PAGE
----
Research by Professor Nipam Patel on how butterflies can color their wings with pigmentless "structural color" is featured on KQED Science.

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Sensing distant tornadoes, birds flew the coop. What tipped them off?

UC Berkeley Science News - Thu, 12/18/2014 - 09:00
Sensing distant tornadoes, birds flew the coop. What tipped them off?A UC Berkeley-led research team found that golden-winged warblers in Tennessee fled the path of tornado-generating storms one to two days ahead, well before any local signs of troubling weather. Signs point to the use of infrasound as Mother Nature's early warning system.
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Students show off ‘autonomous vehicles’ at L.A. Drone Expo

UC Berkeley Science News - Tue, 12/16/2014 - 14:53
Students show off ‘autonomous vehicles’ at L.A. Drone ExpoUC Berkeley engineering students joined civil engineering professor Raja Sengupta at the first-ever Drone Expo in Los Angeles on Saturday, demonstrating their "unmanned autonomous vehicles" to a crowd of some 4,000 hobbyists and enthusiasts.
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Berkeley innovators named fellows of National Academy of Inventors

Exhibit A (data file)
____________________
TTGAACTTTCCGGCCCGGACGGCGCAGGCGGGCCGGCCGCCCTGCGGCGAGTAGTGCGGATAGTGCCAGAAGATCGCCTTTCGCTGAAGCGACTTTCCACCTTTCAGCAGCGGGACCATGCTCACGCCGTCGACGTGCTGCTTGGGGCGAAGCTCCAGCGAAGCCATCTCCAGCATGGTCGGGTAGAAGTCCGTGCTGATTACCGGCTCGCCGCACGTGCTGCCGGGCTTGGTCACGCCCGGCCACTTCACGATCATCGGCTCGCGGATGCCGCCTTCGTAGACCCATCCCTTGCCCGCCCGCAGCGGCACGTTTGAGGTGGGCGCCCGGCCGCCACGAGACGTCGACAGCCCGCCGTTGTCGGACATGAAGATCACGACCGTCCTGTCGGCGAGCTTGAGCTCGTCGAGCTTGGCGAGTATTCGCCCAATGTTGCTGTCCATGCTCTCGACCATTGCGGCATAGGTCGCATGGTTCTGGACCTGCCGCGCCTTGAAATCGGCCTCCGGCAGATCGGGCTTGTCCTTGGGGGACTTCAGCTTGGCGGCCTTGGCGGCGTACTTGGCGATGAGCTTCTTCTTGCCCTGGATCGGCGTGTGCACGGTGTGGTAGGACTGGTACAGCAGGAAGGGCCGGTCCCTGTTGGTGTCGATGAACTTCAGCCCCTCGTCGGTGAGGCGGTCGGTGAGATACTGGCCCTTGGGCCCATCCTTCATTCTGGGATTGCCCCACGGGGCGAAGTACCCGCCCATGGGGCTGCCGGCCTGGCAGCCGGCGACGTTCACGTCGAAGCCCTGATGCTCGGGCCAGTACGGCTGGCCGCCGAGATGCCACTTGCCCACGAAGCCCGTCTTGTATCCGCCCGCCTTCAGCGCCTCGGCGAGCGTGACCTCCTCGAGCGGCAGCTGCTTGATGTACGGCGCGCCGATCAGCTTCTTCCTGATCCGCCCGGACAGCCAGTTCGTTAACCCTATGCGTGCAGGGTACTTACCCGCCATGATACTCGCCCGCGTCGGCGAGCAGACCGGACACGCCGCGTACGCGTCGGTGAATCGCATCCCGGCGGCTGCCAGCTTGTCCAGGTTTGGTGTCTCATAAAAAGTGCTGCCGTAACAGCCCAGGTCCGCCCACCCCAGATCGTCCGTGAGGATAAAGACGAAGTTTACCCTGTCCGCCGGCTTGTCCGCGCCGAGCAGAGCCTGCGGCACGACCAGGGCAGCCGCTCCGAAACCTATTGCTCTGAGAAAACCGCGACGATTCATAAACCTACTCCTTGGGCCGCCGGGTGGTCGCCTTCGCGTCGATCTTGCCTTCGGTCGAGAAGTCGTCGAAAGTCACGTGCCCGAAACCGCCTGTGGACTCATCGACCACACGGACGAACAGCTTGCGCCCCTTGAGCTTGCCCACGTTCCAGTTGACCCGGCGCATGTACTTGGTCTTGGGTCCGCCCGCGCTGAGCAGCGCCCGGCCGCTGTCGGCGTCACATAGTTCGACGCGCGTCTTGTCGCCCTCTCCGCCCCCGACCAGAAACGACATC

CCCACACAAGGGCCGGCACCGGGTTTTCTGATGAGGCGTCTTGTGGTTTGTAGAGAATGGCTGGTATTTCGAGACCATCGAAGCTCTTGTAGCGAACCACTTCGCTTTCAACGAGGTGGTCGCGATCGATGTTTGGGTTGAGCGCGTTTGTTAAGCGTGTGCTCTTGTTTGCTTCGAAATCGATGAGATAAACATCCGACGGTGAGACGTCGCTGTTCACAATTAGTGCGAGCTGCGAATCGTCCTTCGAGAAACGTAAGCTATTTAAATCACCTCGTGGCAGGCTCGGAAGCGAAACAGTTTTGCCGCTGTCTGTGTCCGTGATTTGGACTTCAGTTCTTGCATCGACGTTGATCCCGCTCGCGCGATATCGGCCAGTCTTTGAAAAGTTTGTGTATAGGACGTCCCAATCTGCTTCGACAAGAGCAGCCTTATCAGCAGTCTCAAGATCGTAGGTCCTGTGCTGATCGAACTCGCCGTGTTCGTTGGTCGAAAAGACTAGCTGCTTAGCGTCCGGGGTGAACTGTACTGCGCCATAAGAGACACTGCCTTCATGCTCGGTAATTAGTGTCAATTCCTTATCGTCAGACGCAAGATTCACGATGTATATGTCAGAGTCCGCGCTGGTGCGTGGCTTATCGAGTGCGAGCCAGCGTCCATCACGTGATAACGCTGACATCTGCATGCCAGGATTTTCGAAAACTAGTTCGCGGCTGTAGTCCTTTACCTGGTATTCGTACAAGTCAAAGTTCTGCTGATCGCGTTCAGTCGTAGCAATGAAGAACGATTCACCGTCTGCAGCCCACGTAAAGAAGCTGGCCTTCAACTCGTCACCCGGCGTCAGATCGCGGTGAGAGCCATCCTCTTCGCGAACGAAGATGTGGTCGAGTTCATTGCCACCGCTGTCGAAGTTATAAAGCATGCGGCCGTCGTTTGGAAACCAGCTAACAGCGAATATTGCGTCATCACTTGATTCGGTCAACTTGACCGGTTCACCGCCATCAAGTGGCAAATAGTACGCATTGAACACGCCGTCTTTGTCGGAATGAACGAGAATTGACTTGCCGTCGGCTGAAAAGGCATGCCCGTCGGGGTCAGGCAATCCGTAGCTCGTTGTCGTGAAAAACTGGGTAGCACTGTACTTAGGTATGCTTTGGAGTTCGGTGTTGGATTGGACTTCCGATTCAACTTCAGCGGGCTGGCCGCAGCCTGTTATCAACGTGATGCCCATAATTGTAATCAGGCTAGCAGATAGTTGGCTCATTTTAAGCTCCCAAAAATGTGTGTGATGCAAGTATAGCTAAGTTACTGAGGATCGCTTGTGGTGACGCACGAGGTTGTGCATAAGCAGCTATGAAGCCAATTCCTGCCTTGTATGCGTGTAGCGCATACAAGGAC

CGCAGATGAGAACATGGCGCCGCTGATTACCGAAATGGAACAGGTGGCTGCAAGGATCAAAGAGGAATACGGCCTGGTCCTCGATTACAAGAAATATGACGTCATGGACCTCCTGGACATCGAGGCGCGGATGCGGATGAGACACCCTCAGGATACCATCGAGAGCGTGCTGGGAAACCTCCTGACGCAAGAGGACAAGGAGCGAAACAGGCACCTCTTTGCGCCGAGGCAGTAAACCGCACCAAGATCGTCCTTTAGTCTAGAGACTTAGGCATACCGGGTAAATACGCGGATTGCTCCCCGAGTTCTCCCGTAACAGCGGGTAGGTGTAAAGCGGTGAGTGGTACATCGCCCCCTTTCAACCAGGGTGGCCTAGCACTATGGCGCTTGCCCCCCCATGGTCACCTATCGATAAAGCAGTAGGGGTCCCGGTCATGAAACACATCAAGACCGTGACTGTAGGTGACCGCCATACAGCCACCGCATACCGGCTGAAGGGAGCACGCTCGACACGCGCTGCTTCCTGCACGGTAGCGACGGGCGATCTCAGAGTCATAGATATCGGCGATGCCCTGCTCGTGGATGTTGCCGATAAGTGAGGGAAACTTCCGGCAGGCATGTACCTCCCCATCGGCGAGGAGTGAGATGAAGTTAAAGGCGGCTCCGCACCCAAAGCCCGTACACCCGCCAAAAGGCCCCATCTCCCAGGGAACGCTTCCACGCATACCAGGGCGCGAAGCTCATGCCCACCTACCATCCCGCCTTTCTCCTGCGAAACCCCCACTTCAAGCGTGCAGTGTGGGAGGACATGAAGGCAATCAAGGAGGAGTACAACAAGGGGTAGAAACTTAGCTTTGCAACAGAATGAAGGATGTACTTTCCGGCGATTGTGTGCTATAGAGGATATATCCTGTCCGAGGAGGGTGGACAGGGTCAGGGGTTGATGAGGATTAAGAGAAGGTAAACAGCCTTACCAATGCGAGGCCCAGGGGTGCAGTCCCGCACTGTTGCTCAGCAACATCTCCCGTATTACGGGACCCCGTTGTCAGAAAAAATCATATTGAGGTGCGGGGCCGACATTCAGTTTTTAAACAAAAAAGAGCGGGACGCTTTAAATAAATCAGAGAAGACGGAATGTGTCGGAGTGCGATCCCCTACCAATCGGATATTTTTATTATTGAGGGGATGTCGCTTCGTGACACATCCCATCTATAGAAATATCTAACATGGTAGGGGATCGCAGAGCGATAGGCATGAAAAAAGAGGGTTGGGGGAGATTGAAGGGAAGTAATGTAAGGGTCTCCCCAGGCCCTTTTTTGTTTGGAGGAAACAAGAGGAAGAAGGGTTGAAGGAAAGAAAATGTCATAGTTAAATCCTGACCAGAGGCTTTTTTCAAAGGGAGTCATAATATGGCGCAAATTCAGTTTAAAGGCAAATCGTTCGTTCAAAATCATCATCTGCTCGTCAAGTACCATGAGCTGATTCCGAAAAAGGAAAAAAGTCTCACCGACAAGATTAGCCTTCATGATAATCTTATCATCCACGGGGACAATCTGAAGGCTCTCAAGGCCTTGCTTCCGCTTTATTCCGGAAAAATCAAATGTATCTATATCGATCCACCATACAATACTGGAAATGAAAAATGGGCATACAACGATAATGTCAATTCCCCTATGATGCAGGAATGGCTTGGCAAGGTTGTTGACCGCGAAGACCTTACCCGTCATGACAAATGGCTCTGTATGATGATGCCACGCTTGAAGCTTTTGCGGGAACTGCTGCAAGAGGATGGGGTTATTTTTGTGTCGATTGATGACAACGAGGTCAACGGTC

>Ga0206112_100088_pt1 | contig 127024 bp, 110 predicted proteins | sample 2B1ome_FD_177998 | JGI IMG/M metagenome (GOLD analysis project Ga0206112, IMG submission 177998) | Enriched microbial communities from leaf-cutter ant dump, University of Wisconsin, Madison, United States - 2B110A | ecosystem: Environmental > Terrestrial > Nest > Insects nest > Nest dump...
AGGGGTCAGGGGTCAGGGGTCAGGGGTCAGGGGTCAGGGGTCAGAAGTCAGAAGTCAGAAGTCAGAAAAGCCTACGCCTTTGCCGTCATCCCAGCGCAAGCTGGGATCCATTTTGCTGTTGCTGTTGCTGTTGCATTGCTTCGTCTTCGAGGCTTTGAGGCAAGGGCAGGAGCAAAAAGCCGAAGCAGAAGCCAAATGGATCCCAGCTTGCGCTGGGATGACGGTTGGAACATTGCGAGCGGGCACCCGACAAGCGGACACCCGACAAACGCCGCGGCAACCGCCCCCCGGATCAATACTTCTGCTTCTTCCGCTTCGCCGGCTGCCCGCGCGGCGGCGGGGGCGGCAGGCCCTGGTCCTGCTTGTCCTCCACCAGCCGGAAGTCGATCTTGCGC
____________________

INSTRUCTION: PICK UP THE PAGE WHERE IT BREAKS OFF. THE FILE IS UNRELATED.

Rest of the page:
UC Berkeley Science News - Tue, 12/16/2014 - 10:17
Berkeley innovators named fellows of National Academy of InventorsBiochemist Jennifer Doudna, chemical engineer Jay Keasling and chemist Richard Mathies were among 170 people named fellows of the National Academy of Inventors. The organization honors innovators who have file patents in the United States.
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Study reveals resilience of Roman architectural concrete

UC Berkeley Science News - Mon, 12/15/2014 - 12:30
Study reveals resilience of Roman architectural concreteAn international research team studying the mortar used to build such Roman architectural marvels as the Pantheon, Trajan’s Markets and the Colosseum has found a secret to the material's resilience. Led by scientists at UC Berkeley and Berkeley Lab, the team found that as the mortar cures, it forms a crystalline binding hydrate that prevents microcracks from propagating.
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Scientists measure speedy electrons in silicon

UC Berkeley Science News - Thu, 12/11/2014 - 11:00
Scientists measure speedy electrons in siliconAttosecond lasers provide the shortest light pulses yet, allowing observation of nature’s most short-lived events. Berkeley researchers have used these lasers for the first time to take snapshots of electrons jumping from silicon atoms into the conduction band of a semiconductor, the key event behind the transistor.